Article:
With regard to climate protection, the greatest effects can be achieved, in particular, through inner-city vegetation-covered green areas with unsealed soils. After the oceans and fossil fuels, unsealed soils are considered to be the world’s third largest carbon sink and store more carbon than the entire vegetation cover on earth (Paul et al. 2009). In the central areas of cities, however, soils are usually sealed over large areas. In urban areas, therefore, a decisive contribution to climate protection is to preserve the existing green infrastructure, in particular unsealed green spaces, as far as possible and to sustainably improve the storage of carbon in soils and vegetation. If they are already overbuilt and sealed, opportunities should be used to restore them, rebuild them and, if possible, unseal them. In addition to climate mitigation, green and blue infrastructures also play a central role in the area of climate adaptation. In urban areas, climatic conditions are influenced by the urban structure. In heavily compacted and sealed urban areas, surface runoff increases and real evapotranspiration, i.e. the evaporation of water, decreases. This is due to the fact that no water can be retained by the sealed soils and the lack of plant cover. This influences the heat balance in urban areas. Added to this is the increased heat storage capacity of concrete and asphalt. These have a low albedo value, i.e. a low reflectivity (ibid.). In densely populated inner city areas with a high degree of sealing, the temperature can be increased by two to three degrees Celsius compared to the surrounding area on hot summer days (Wessolek 2014). The heat load in densely populated inner city areas can have a negative impact on the quality of life and health of the urban population. On the other hand, green and blue infrastructures enable the evaporation of water, which is stored in the soils and in the plants and contributes to the cooling of the ambient air. In particular, trees that provide shade enhance this cooling effect and also help to improve air quality. On unsealed surfaces, rainwater can infiltrate directly into the soil and surface runoff, and thus the risk of flooding, decreases. When renewing city districts or building new city districts, a sufficient supply of green and open spaces must be planned from a climate protection and climate adaptation point of view. In urban districts in which it is not possible to restore or upgrade green spaces, roof and facade greening can also be used as green infrastructure elements, as they replace ecological functions of green and open spaces on sealed and built-up areas to a certain extent. They evaporate the retained water on site and shade the building surface. In doing so, they help improve the microclimate in urban areas during hot periods. In addition, precipitation peaks are reduced, thus relieving drainage systems and sewage treatment plants. Green roofs and facades also protect the building fabric from weather impacts and filter pollutants from the air.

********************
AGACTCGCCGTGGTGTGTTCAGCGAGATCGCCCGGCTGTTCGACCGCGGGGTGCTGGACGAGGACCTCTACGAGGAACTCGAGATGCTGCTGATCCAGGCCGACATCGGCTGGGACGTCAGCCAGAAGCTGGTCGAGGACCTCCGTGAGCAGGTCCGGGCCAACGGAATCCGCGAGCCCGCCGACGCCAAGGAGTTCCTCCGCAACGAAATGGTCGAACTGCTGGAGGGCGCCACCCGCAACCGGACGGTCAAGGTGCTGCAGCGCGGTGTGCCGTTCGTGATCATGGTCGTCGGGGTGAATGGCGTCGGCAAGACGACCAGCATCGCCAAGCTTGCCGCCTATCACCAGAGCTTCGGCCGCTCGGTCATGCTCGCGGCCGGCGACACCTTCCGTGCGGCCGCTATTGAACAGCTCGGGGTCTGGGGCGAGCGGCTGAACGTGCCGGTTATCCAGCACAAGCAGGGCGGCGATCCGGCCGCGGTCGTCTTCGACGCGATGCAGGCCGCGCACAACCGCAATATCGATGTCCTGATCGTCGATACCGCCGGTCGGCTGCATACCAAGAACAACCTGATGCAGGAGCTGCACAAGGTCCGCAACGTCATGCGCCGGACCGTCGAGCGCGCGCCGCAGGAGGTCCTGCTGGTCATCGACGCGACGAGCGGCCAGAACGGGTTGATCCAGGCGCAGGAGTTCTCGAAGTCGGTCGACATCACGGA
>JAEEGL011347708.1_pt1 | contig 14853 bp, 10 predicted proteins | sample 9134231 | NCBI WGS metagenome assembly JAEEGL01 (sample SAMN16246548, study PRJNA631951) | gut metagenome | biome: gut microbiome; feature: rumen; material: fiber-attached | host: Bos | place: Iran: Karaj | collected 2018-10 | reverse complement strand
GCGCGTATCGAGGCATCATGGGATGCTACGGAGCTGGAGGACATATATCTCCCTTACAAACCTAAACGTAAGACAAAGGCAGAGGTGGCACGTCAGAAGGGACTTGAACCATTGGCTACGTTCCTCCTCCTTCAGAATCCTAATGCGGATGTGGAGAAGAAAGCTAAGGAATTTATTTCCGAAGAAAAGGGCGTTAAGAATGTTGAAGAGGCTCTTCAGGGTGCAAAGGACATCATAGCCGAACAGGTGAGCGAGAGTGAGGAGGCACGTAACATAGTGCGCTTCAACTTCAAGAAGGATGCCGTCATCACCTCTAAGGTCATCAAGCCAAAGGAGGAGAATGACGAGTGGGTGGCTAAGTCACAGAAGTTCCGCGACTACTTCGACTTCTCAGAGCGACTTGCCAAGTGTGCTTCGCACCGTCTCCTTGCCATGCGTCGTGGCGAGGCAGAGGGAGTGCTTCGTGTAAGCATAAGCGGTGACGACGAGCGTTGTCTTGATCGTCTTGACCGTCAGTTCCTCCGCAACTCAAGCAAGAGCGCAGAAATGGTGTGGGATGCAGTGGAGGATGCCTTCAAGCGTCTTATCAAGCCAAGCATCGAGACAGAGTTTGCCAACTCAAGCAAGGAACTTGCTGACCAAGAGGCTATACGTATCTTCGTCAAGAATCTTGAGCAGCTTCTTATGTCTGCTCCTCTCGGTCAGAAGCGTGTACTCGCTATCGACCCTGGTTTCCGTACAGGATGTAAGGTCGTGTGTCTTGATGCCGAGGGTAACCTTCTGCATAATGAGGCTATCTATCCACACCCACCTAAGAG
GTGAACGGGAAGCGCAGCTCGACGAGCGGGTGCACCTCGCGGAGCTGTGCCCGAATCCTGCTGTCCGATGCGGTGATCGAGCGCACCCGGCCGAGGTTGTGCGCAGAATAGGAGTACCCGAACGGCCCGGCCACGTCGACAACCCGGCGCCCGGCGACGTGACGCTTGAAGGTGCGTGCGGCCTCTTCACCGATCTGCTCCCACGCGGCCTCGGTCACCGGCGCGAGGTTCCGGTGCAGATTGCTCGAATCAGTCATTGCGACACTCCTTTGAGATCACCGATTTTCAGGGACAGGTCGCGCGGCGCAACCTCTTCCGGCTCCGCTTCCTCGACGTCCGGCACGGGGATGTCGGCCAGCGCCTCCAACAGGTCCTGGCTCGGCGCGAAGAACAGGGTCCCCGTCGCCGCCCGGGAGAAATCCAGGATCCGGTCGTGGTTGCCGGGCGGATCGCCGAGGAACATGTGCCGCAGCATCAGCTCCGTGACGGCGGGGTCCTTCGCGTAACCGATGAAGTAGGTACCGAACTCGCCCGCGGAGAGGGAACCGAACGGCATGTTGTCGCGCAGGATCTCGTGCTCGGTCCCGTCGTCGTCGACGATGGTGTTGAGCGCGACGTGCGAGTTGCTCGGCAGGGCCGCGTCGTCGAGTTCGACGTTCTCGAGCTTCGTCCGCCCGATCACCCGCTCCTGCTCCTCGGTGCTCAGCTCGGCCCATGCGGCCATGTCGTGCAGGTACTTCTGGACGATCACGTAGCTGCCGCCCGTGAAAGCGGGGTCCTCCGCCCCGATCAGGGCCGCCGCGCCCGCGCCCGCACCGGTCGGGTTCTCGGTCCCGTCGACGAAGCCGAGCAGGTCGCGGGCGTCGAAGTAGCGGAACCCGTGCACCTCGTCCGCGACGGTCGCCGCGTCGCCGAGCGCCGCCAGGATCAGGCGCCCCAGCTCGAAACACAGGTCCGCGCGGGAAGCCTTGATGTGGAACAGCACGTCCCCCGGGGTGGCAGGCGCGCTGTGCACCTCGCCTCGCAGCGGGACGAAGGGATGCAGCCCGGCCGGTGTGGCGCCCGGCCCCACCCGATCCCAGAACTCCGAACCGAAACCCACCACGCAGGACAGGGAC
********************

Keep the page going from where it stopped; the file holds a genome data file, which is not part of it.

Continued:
To identify relevant green and blue infrastructure elements in Huế, a case study typology was developed in a co-creation and co-learning process, including feedback loops between the Vietnamese and German partners. Thereby, green and blue infrastructure elements that can be found typically in Europe were adopted to the Vietnamese and in particular to the Huế context. As a result, the typology illustrates important green and blue infrastructure elements as understood by the Vietnamese and German project partners that are typical for Huế or Vietnam in general. These elements will be used in the future for the specification of scenarios on green and blue infrastructure development in the city. The full case study typology can be found here. Below you will find some selected examples of Huếspecific green and blue infrastructure elements.
Wessolek, G. (2014): Bodenüberformung und -versiegelung. Handbuch
der Bodenkunde. 1: 1–35.
Paul, C./Weber, M./Mosandl, R. (2009): Kohlenstoffbindung junger Aufforstungsflächen. Literaturstudie. www.prima-klimaweltweit.de/grafiken/